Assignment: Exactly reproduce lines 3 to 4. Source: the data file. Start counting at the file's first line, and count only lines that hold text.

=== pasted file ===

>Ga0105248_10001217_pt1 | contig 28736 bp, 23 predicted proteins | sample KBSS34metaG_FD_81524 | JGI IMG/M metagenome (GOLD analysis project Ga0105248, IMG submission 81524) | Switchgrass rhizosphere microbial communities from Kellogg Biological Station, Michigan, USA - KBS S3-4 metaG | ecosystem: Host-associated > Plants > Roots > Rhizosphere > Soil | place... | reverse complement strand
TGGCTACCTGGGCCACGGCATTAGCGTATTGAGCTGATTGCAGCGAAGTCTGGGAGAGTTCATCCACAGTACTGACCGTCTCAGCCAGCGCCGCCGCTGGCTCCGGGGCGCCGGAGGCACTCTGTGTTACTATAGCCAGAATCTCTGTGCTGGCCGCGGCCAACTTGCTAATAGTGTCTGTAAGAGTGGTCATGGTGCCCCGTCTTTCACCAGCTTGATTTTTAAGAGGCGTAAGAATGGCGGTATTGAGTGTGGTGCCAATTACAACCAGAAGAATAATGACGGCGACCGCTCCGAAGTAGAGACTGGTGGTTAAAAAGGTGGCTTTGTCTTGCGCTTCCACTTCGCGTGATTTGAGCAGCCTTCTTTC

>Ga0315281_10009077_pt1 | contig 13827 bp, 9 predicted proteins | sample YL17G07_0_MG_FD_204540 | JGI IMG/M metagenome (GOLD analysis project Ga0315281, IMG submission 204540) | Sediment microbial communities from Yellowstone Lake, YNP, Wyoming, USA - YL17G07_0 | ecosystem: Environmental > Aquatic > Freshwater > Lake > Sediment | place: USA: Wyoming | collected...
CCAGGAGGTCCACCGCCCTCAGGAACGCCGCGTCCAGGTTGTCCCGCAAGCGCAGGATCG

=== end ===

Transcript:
>Ga0315281_10009077_pt1 | contig 13827 bp, 9 predicted proteins | sample YL17G07_0_MG_FD_204540 | JGI IMG/M metagenome (GOLD analysis project Ga0315281, IMG submission 204540) | Sediment microbial communities from Yellowstone Lake, YNP, Wyoming, USA - YL17G07_0 | ecosystem: Environmental > Aquatic > Freshwater > Lake > Sediment | place: USA: Wyoming | collected...
CCAGGAGGTCCACCGCCCTCAGGAACGCCGCGTCCAGGTTGTCCCGCAAGCGCAGGATCG